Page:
What is “sustainable” at a loss-making national newspaper?

Like many of the old guard Fleet Street commentators, Stephen Glover frequently talks nonsense when confronted by financials. This is the same man who wrote a 328pp book about launching and running a national newspaper that failed to mention revenue or profit in any substantive way.

Like the rest of us, however, Glover abhors a vacuum. So now that life has calmed down at the post-crash Guardian Media Group, he’s trying to stir things up a bit.

Writing at the Independent, Glover latches on to a £96m write-off at EMAP and another at GMG’s Trader Media Group. He announces: ‘Guardian Media Group’s investments have plainly not been going entirely swimmingly.”

Well, no. But (sigh) there’s a recession on. Media bosses are writing down the value of their businesses in line with a stock market that typically behaves in a manic-depressive fashion. As Glover knows perfectly well, write-downs are not a reliable way of interpreting the performance of a business.

EMAP has restructured its debts and remains highly profitable. I wouldn’t bet against David Gilbertson succeeding with his ambition to flog costly bundles of data and journalism to B2B subscribers.

And Trader Media Group? Again, look at the numbers. According to Hitwise, Trader Media Group owns 40%+ of the UK market for digital classified car advertising. 62% of its revenue and 75% of its profits are digital. Last year, it generated revenues of £250m and EBITDA of £116m. This isn’t a business: it’s a cash machine. Trader Media’s very big debts are being paid down rapidly.

Having puffed up a few familiar-looking clouds of anxiety, and blown them in the direction of Kings Place, Glover moves on to some familiar ‘what if’scenarios:

Though GMG is very far from the edge, it may not have sufficient resources to prop up its heavily loss-making national newspaper operation ad infinitum.

and:

Maybe GMG will be able to bankroll its national papers for ever. Personally, I wouldn’t count on it, especially if more of its investments go wrong.

Count the words that add a conditional flavour to proceedings: ‘though”, ‘very”, ‘may”, ‘ad infinitum”, ‘maybe”, ‘for ever”, ‘personally”, ‘wouldn’t”, ‘especially if”. I make that an average of three provisos per sentence.

Early on in the piece, Glover notes how Carolyn McCall, the chief excutive who left in late June/early July, declared that GMG’s ‘financial position is secure”. Now, he suggests, senior executives at GMG and the Scott Trust are in ‘a sort of denial’about The Guardian’s continuing losses.

What’s changed? Here’s the thing:

The trouble is that there seems to be no one in the Scott Trust or Guardian Media Group or on the papers themselves able or prepared to stand up and say what is blindingly obvious to everyone else in Fleet Street – that these newspapers are continuing to live dangerously beyond their means.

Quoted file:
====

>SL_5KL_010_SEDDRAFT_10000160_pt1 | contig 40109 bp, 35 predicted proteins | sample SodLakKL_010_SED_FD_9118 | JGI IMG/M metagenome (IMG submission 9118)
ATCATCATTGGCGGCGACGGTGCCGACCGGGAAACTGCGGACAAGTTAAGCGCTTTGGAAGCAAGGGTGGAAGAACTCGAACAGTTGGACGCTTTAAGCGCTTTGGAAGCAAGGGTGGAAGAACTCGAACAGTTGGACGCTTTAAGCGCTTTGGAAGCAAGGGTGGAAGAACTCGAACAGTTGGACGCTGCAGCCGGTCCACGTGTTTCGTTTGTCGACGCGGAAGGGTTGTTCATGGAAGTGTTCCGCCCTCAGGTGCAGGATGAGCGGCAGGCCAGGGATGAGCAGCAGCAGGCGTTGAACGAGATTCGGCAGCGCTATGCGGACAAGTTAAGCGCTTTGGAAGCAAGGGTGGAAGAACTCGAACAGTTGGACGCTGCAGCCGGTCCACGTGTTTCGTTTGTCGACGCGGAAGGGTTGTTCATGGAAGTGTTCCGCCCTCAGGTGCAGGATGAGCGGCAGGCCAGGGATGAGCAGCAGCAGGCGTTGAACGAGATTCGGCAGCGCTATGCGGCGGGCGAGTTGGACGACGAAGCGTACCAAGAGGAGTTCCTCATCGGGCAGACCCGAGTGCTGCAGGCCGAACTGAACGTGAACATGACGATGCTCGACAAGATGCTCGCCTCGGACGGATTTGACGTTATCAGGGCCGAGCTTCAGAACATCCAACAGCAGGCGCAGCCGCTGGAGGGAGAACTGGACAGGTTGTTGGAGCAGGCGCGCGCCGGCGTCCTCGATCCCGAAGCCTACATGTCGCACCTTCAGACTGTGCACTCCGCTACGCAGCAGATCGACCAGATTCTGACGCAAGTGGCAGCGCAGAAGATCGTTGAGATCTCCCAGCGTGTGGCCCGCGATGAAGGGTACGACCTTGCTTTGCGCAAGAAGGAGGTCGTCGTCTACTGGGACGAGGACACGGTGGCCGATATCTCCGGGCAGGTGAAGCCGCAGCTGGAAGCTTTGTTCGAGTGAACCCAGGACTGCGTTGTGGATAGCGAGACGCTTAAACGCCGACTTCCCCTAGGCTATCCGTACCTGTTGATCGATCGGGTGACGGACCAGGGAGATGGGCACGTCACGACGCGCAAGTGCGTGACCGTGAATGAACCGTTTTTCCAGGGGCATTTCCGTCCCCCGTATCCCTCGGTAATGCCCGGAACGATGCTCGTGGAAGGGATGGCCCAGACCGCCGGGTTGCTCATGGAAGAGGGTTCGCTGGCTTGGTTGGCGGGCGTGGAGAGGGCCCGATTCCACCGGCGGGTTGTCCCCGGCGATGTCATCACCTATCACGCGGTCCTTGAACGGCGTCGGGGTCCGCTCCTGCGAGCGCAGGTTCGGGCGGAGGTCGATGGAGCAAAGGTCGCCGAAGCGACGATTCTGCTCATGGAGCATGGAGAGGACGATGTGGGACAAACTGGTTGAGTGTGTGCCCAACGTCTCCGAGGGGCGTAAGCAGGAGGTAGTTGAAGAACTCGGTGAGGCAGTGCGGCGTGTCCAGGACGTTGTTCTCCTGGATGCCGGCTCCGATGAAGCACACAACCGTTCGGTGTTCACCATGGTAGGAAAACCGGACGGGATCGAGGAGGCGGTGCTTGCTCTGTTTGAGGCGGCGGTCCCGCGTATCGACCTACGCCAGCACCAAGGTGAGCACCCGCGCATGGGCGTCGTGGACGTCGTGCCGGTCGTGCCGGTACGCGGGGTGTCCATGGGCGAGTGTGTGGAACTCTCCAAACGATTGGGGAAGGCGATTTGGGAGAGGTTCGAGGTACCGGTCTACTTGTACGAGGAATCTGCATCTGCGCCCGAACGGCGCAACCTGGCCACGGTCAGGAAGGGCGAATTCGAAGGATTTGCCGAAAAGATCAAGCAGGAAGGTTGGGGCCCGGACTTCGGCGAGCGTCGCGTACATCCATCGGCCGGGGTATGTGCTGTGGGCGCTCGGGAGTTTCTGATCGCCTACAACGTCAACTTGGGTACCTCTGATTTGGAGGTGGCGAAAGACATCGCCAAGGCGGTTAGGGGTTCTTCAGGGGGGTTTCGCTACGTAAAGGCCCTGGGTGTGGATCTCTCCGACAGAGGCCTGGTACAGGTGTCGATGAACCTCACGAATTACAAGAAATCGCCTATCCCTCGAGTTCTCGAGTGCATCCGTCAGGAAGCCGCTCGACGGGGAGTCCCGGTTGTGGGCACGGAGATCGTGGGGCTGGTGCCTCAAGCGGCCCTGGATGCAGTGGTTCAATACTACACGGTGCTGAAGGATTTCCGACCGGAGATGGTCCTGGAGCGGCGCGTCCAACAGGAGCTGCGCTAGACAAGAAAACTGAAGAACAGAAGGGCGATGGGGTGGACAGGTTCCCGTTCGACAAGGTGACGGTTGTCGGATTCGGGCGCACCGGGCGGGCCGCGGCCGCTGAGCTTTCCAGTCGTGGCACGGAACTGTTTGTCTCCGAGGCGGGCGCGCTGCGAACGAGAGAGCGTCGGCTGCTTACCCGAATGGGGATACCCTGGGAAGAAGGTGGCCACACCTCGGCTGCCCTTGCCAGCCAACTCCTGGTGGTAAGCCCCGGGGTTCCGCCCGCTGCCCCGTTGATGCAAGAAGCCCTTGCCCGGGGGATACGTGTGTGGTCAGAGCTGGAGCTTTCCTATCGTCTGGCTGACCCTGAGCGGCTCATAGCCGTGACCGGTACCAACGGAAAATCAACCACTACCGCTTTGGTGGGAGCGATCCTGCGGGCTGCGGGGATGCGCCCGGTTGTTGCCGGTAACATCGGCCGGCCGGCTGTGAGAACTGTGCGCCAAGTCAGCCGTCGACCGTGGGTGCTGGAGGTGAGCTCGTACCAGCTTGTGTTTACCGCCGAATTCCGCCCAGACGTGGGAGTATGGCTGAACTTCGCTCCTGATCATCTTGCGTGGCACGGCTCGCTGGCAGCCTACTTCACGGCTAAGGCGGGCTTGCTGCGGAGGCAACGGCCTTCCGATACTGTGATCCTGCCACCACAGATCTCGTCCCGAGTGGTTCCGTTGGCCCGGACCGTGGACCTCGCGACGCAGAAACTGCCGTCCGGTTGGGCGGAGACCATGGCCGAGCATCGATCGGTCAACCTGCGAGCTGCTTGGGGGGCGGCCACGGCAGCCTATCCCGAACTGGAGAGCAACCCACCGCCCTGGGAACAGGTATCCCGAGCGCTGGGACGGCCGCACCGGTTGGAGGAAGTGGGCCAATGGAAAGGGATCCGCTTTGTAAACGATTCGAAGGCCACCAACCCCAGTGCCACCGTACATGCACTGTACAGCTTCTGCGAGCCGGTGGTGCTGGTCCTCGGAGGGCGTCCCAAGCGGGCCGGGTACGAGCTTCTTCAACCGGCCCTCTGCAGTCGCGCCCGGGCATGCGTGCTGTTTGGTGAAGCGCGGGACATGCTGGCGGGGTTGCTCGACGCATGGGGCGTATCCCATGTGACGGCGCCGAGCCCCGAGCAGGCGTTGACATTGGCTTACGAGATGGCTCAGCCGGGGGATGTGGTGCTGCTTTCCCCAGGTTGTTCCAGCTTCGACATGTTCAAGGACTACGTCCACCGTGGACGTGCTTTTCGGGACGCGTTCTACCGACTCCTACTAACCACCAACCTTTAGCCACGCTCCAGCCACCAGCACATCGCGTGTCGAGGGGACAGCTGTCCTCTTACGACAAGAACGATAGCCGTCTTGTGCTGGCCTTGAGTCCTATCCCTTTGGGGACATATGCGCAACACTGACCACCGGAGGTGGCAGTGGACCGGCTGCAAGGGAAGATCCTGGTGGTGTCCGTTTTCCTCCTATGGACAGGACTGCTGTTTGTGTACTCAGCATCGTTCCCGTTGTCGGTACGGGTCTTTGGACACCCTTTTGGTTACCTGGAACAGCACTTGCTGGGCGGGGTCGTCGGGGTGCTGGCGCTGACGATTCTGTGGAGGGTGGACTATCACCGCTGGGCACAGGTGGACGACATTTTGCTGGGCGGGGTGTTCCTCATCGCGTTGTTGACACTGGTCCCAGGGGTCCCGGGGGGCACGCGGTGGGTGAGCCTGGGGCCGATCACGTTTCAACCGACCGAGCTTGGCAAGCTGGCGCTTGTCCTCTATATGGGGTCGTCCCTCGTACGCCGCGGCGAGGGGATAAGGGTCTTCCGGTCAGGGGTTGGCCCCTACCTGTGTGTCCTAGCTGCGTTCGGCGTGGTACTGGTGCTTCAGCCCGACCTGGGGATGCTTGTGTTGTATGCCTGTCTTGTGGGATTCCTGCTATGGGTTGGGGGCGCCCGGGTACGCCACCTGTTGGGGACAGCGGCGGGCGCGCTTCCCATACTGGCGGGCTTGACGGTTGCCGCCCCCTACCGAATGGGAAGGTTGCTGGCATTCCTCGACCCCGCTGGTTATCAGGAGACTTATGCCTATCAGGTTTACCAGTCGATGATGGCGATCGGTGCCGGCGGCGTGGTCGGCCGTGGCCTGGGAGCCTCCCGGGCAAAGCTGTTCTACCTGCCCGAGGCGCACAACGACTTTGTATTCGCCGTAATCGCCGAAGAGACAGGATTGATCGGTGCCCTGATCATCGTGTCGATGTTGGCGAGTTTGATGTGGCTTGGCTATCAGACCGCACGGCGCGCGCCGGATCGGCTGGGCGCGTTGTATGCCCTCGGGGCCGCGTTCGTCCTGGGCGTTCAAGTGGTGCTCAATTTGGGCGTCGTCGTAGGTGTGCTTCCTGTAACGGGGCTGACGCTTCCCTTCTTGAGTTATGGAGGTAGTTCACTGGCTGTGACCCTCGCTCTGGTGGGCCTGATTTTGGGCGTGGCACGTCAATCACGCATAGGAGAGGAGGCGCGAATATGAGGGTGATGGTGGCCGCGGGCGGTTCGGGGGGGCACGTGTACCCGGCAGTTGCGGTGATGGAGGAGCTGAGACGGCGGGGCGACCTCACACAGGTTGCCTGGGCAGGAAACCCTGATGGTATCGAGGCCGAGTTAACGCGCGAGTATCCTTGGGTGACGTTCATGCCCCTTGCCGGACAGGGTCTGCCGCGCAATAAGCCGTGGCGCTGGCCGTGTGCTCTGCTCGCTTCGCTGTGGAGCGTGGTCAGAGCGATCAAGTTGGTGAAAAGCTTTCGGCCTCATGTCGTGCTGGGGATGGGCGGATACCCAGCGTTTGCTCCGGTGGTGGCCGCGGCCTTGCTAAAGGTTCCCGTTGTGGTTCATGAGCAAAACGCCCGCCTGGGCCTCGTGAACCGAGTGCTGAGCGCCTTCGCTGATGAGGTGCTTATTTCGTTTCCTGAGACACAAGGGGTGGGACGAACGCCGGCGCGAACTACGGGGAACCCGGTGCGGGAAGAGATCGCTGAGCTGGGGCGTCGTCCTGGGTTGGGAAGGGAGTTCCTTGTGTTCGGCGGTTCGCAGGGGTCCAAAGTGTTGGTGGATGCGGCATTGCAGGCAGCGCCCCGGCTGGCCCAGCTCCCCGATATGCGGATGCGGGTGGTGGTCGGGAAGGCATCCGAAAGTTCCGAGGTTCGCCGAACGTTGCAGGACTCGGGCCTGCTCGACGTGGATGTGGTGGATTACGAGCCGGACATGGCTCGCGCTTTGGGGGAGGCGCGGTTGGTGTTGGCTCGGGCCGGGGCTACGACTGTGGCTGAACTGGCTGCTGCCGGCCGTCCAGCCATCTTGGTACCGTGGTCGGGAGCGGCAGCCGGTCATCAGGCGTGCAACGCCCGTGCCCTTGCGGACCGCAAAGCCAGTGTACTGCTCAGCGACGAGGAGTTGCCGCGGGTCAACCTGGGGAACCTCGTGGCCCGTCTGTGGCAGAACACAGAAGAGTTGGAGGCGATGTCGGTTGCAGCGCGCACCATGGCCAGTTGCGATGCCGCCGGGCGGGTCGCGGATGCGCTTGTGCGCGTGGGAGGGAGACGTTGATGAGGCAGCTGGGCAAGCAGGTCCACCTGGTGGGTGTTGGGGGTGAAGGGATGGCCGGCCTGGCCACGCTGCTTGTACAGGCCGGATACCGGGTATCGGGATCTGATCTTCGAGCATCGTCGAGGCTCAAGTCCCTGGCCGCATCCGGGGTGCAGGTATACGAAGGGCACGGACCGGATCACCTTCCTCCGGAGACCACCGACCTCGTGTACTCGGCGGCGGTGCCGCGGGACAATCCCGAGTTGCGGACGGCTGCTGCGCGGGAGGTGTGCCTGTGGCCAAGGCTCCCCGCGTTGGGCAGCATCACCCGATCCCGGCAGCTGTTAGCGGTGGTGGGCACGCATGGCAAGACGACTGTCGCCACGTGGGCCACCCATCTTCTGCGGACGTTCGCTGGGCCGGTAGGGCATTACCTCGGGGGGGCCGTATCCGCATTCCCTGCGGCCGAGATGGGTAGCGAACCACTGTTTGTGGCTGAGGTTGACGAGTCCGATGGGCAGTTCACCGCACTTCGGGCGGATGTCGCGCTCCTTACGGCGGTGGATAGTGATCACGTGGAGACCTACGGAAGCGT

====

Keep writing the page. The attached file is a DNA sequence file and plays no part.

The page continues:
Mmm. We’ll have to leave the question of whether or not The Guardian is living beyond its means — and doing so “dangerously” — to another day. Regular readers will know my views on that.

Interestingly, however, Glover’s column does highlight — probably unwittingly — something important. That’s the absence of a voice like McCall’s at GMG, trying to set the agenda in public.

This, of course, is usually the job of a chief executive. Andrew Miller, GMG’s former CFO, has been doing that job at GMG for three months. A cursory search of Google suggests that so far, he hasn’t said a word to the outside world about the future of The Guardian, The Observer or GMG.

There are a few good reasons why Mr Miller might want to get out a bit more, and talk about his ideas.

Last time I checked, the official whisper from inside The Guardian was that job cuts are no longer on the agenda, and the paper’s losses are returning to a ‘sustainable’level. Not all staffers buy that, of course. Some worry whether there’s more carnage around the corner.

The problem is that no-one at the paper knows how to measure the shortfall between the current situation and job security. The Guardian, The Observer and guardian.co.uk turned in an operating loss of £38m last year. No-one believes that is sustainable. But what is? £20m? £10m? Is breakeven the target? Should The Guardian and its stablemates be subjected to a kind of golden rule — like the one that used to govern public finances — that would place a limit upon losses across the business cycle?

And yes, fretting about the appropriate size of all-digital newsrooms seems to be an increasingly popular pastime. Ben Evans of Enders Analysis recently published a provocative note report on just this subject. He predicts “10-20 years of pain” inside downsizing newsrooms. Henry Blodget has been irritating the New York Times Co in similar fashion.

Over to you, Mr Miller. Unfortunately, you’re running a business that’s structured in an idiosyncratic way. Not everyone finds it easy to understand. Equally unfortunately for you, that business is an important component of national life.

Although you’re under no obligation to communicate with the outside world, doing so will help to fend off the pot-stirrers.

In addition, of course, Amelia Fawcett, the chair of GMG, has helpfully described you as an executive who knows ‘how to drive successful digital transformation’and ‘ensure a sustainable future for our journalism”.

No pressure, then. . .

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